By Bertha Kang’ong’oi | businessdailyafrica.com
Last year was a great one for Tinga Tinga art, some original, unpretentious art from Tanzania that are currently attracting a lot of global attention. There was an exclusive Tinga Tinga exhibition in Copenhagen last August; a piece of Tinga Tinga art returned an impressive $ 51,000 at an auction in Paris last October, then Tinga Tinga tales, a children’s animation TV series aired on BBC, as created in Kenya’s Homeboyz studios.
Gold Spotted Leopard and Friend the Songbird by Tanzanian Artist Rajabu Chiwaya
But these opportunities have not come without challenges. The television production, which is said to be one of the most ambitious animation production in East Africa, has left Tanzanian artists unhappy.
Tanzania’s Tinga Tinga Artists Co-operative Society (TACS) and UK based Tiger Aspects, the company that produced the series are on the war path. And up until a few days before this last Christmas, it seemed inevitable that the tussle will end in up court. So how did this dream project end up here?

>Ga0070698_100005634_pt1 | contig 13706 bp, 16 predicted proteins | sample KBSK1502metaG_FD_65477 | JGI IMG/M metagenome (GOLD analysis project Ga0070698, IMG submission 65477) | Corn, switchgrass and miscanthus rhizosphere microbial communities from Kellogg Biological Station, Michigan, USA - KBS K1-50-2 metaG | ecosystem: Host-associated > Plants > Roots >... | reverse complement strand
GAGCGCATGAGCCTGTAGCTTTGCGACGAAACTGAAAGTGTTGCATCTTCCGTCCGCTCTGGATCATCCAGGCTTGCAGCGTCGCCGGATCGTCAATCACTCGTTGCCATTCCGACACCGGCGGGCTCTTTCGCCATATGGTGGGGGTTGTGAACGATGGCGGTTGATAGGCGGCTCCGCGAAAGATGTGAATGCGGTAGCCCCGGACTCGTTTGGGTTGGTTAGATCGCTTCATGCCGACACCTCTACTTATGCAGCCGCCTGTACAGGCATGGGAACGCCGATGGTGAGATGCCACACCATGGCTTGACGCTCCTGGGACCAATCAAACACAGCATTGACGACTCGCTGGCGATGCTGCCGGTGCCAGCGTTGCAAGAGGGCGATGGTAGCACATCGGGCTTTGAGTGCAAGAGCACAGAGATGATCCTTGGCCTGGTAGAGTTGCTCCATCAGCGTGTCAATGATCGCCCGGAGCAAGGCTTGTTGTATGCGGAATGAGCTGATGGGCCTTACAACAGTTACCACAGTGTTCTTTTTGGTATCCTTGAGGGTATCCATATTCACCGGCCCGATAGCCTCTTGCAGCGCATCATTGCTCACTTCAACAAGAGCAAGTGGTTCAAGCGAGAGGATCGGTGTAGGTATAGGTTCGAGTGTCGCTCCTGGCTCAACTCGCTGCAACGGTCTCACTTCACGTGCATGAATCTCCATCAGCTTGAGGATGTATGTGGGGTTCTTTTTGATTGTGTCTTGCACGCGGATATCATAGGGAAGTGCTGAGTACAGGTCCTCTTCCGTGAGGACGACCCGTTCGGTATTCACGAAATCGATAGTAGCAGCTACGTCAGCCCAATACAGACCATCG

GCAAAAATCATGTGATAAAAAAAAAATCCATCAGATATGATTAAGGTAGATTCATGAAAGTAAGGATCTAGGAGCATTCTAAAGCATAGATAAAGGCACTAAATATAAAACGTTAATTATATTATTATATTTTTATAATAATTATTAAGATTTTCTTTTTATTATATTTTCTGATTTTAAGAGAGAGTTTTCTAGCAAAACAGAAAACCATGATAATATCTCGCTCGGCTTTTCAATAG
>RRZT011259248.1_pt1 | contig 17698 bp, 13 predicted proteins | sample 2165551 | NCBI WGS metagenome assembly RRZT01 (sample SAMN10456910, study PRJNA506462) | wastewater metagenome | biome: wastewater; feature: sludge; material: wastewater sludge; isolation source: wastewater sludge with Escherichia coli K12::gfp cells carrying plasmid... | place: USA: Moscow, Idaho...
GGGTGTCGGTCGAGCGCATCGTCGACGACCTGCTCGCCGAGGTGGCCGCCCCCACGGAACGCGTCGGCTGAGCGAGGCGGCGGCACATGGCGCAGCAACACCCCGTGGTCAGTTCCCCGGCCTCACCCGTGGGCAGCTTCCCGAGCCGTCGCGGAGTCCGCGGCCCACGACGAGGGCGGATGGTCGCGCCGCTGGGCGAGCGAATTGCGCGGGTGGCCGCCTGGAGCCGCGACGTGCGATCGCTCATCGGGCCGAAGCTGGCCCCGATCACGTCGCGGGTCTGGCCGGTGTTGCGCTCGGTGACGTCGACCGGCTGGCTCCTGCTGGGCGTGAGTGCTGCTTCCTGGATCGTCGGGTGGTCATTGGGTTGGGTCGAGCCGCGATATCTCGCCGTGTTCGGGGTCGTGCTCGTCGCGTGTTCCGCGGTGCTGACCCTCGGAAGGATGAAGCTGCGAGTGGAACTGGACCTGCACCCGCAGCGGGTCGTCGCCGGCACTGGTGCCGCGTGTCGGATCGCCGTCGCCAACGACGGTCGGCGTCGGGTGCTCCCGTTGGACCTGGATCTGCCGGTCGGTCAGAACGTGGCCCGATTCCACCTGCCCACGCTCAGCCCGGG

Claudia Lloyd, head of animation at Tiger Aspects was traveling in East Africa in 2005. It was in Tanzania that she came across the Tinga Tinga genre of art. She was quite impressed with it. “Finally I met the cooperative’s representatives and we started talking.” Over the years, the production and marketing of the art has been under Tinga Artists Cooperative Society.
At this stage, it was just a dream project.
But Claudia believed so much in the potential of an animated film project of African tales that she went ahead with a pilot project in 2006. “The initial plan was to do the entire production in Tanzania but it soon became clear to me that would not be possible,” says Claudia. “The internet connection in Tanzania was not reliable and there was more trained animators and editors in Nairobi than in Tanzania. So Nairobi it was.”
After the pilot project, Claudia returned to Europe to look for funds for a complete series.